Northern Swan Holdings Raises $58 Million for International Distribution Network
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Northern Swan Holdings Raises $58 Million for International Distribution Network

The company holds a majority ownership stake in Colombian cannabis producer Clever Leaves.

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April 10, 2019

Northern Swan Holdings, a New York-based investment firm, closed a $58-million Series D financing round this week, and the management team is describing the oversubscribed funding round as the “largest capital raise to date for a Latin American-focused cannabis operation.” The firm holds a 72-percent ownership stake in licensed Colombian cannabis grower and extractor Clever Leaves.

“I think a good portion of that is going to head down to Colombia with the model of ‘bigger, faster, better,’” Northern Swan CEO Kyle Detwiler told Cannabis Business Times. “We’re trying to become one of the largest agricultural cannabis producers on planet Earth.”

With plans for the cultivation of 30,000 cannabis plants for research purposes—and the extraction of 514 kg of dried cannabis—Clever Leaves has quickly picked up international attention. The company is now allowed to export cannabis to Health Canada and, ultimately, to Cannmart Inc. (a subsidiary of Namaste Technologies Inc.). Colombia allows only the export of cannabis oils; Clever Leaves sent its first sample batch of cannabis product to Health Canada in February.

In March, Clever Leaves received Colombia’s first commercial cannabis cultivation quota: 175 mother plants and to be used for commercial propagation for the country’s medical cannabis market.

Detwiler pointed to those two fronts—domestic production in Colombia and emergent international trade—as a foundation for Northern Swan’s longer-term strategy. As companies began planting roots in Canadian greenhouses, Detwiler said that Colombia’s climate and 8,300 feet of elevation make it an enticing geography for cannabis cultivation.

Clever Leaves’ 500,000 square feet of greenhouse space and 200-plus employees are located a few hours outside the capital city, Bogotá, and the company is in the process of adding 980,000 square feet of greenhouse.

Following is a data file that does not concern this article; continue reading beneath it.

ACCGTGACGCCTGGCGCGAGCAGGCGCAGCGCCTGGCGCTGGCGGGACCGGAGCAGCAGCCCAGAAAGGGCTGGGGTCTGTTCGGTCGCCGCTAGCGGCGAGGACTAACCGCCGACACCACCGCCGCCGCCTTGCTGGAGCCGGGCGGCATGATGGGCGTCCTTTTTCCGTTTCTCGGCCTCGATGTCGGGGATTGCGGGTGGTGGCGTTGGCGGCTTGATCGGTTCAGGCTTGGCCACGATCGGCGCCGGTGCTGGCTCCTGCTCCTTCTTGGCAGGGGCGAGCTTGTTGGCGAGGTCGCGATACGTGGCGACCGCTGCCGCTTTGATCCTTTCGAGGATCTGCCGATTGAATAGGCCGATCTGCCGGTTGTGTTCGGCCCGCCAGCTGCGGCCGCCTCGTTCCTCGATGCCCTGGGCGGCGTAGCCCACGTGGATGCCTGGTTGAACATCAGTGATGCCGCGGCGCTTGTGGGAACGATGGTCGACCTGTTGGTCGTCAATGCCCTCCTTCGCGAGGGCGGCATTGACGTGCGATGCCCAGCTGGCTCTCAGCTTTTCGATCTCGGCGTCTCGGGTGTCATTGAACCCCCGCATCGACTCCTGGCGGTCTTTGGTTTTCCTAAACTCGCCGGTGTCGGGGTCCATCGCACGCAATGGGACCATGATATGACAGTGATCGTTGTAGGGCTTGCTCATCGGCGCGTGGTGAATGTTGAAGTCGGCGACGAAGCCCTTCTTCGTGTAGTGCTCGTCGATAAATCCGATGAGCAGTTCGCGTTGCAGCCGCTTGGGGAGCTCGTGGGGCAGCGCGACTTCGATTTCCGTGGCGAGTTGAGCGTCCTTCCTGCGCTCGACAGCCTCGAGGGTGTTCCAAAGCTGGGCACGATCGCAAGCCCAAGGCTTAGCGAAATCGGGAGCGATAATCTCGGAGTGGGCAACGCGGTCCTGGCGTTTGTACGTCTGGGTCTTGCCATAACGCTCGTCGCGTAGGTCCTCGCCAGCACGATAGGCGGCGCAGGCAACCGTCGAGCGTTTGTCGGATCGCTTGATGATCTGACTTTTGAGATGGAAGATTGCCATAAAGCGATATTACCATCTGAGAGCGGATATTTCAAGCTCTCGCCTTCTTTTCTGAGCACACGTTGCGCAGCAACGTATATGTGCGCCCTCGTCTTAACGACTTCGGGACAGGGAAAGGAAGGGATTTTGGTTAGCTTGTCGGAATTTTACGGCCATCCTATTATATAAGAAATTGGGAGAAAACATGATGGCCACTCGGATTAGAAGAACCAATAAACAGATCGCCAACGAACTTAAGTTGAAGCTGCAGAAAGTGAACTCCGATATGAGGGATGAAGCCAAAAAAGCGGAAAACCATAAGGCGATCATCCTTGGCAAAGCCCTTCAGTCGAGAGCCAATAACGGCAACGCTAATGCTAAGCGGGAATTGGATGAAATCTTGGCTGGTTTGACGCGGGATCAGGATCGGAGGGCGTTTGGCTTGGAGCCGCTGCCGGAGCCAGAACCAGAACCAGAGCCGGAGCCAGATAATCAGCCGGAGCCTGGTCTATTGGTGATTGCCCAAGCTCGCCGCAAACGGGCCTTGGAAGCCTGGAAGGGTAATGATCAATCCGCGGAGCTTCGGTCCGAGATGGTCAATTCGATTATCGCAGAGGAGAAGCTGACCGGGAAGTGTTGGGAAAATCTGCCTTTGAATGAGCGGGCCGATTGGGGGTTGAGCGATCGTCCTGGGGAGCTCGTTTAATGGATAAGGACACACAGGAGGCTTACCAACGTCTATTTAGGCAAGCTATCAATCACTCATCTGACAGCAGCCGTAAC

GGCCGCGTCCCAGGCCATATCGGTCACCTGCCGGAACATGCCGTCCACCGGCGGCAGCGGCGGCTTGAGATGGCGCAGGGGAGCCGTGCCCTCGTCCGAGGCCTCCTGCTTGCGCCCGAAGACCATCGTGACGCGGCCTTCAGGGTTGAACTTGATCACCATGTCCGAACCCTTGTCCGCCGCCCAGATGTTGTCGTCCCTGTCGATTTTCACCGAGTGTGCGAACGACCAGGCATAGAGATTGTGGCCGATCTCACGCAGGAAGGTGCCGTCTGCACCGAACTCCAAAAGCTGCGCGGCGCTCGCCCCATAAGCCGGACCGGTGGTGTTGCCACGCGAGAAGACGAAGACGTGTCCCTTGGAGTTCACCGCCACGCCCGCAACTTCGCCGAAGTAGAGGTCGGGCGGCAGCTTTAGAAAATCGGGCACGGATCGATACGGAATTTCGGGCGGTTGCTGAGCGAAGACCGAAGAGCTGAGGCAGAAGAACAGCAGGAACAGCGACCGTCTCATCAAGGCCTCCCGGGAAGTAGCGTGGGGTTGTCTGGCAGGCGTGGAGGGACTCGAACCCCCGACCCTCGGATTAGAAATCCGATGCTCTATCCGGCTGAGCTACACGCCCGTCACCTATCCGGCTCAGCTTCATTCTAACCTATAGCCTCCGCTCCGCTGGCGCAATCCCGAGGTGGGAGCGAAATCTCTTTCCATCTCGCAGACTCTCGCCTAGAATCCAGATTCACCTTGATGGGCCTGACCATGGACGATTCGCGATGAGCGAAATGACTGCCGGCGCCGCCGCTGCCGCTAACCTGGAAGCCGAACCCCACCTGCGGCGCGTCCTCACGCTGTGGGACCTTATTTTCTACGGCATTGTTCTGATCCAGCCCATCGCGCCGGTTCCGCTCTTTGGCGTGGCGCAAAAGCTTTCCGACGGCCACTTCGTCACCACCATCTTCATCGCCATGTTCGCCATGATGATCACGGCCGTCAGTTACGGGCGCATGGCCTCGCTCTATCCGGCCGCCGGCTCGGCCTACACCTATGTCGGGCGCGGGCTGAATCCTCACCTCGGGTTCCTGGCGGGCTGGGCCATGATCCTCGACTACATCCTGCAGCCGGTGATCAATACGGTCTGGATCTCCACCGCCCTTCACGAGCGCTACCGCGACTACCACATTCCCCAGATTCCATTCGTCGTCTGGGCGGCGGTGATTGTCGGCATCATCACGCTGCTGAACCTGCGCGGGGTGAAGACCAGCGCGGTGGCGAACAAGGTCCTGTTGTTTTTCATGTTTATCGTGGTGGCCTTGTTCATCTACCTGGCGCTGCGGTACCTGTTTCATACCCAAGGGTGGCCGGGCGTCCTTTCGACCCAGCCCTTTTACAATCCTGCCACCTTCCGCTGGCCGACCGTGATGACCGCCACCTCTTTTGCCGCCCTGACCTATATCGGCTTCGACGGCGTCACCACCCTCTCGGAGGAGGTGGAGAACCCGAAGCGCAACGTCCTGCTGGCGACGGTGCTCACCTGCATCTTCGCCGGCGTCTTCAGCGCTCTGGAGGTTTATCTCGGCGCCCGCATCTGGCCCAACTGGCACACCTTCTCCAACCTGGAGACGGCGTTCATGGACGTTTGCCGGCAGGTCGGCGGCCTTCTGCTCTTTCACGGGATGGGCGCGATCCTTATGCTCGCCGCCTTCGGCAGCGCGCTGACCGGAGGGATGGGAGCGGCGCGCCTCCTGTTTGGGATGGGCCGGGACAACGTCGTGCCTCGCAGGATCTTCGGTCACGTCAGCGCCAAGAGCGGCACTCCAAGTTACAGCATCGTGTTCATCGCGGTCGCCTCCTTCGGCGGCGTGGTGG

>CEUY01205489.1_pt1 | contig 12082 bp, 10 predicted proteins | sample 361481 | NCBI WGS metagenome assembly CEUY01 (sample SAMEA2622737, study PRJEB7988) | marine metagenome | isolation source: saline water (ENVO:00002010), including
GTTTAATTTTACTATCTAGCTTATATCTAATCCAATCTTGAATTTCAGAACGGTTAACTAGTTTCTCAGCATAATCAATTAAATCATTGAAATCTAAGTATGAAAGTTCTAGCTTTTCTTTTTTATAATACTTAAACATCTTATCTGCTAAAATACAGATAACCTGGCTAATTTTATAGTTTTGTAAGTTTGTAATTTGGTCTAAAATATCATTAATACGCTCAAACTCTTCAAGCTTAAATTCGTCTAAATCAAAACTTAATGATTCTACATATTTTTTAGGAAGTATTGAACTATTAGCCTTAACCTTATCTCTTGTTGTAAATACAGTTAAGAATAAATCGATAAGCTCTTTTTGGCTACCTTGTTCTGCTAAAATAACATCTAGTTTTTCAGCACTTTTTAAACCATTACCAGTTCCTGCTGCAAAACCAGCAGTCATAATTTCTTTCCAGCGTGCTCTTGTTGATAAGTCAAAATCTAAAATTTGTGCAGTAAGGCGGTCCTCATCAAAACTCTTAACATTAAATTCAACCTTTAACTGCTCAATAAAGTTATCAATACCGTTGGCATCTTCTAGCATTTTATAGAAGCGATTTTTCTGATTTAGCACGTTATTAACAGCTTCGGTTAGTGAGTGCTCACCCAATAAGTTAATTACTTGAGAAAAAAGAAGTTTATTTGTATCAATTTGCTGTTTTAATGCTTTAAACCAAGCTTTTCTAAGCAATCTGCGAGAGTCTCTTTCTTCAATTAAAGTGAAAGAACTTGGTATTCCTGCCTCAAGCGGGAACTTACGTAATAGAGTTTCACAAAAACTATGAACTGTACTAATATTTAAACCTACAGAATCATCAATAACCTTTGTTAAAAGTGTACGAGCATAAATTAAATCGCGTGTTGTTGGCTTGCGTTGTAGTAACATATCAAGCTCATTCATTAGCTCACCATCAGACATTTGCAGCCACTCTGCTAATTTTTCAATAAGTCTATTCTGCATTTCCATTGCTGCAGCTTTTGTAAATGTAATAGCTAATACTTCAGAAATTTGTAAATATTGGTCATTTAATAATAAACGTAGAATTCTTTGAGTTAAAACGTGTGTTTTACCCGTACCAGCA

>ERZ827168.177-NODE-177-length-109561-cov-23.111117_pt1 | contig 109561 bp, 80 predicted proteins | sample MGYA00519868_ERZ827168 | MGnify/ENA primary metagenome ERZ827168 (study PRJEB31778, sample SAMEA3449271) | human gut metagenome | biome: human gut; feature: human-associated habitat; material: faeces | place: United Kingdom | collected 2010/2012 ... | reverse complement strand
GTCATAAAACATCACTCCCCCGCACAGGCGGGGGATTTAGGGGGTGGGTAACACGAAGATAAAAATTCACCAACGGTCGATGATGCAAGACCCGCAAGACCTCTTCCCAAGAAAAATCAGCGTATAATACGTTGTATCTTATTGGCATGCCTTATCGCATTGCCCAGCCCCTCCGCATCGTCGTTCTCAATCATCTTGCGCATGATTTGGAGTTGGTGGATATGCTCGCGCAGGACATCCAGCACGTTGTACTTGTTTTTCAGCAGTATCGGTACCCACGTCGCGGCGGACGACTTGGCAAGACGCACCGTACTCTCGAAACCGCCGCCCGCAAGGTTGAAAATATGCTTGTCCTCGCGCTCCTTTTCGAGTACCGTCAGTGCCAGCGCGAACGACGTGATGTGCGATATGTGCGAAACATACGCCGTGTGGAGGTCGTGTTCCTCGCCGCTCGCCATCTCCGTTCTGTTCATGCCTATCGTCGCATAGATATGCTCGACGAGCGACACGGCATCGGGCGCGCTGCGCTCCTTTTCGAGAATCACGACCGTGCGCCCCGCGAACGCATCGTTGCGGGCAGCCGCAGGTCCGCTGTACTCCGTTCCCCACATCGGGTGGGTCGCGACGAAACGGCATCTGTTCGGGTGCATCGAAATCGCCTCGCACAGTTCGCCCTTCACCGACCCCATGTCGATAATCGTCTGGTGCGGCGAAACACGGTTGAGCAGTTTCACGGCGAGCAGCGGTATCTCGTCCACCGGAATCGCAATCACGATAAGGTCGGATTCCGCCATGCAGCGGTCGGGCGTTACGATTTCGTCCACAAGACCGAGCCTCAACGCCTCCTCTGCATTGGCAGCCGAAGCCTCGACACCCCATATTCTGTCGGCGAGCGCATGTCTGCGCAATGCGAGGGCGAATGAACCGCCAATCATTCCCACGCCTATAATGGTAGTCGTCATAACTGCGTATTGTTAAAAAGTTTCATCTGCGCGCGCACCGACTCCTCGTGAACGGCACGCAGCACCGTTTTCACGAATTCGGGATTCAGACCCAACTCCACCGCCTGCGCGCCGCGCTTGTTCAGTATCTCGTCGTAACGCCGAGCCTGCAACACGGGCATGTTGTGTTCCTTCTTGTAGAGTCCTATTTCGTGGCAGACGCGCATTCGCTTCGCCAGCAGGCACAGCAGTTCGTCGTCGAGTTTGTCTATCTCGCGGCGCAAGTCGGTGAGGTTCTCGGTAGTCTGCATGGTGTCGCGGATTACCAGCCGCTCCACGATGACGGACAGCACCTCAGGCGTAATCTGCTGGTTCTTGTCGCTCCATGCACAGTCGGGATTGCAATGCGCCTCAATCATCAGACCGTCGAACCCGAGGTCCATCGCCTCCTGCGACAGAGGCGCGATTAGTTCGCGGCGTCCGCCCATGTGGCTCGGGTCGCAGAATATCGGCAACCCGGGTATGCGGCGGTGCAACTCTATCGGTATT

“I tend to take a more Adam Smith, ‘Invisible Hand’-view to the world,” Detwiler said. “I think, over time, if we can grow it at 90-percent lower cost in Colombia, we’ll win.”

Prior to Northern Swan, Detwiler invested in commodity industries like sugar cane, ethanol, oil and gas, coal, iron ore. It’s that background, he said, that will inform Northern Swan’s future.

Most of what Clever Leaves produces will fall into the CBD-dominant value chain (as opposed to THC-dominant and industrial hemp), which, Detwiler said, keeps the company focused on the nuanced regulatory changes within CBD policy across the globe. “Watching how economies or nutraceutical systems or medical regulators tackle CBD is something that we’re acutely focused on,” he said. “We’re watching how CBD evolves.

“We were trying to build a business that could stand the test of time,” he continued. “If there was one thing that I learned from commodity-based investing, it was: If you are not on the bottom of the cost curve when costs come down, you could not just lower your profit margin—you could be wiped out. We want to make sure that when the commoditization of cannabis occurs, that we are a winner in that scenario.”

With that in mind, Northern Swan’s management team is closely watching how the global playing field is settling. The firm is tracking trends Europe, where just in February it invested $8 million in Cansativa GmbH, a German cannabis distribution and wholesaling company.

“Germany offers one of the largest legal medical cannabis consumer markets in the EU, with the patient population growing at a steady rate—there are already nearly 50,000 registered patients,” Detwiler said in a public statement at the time. “Domestic supply and production are severely restricted, which creates substantial need for importing flower and oil products. Of all the markets in the EU, Germany is arguably the most attractive from a distribution standpoint.”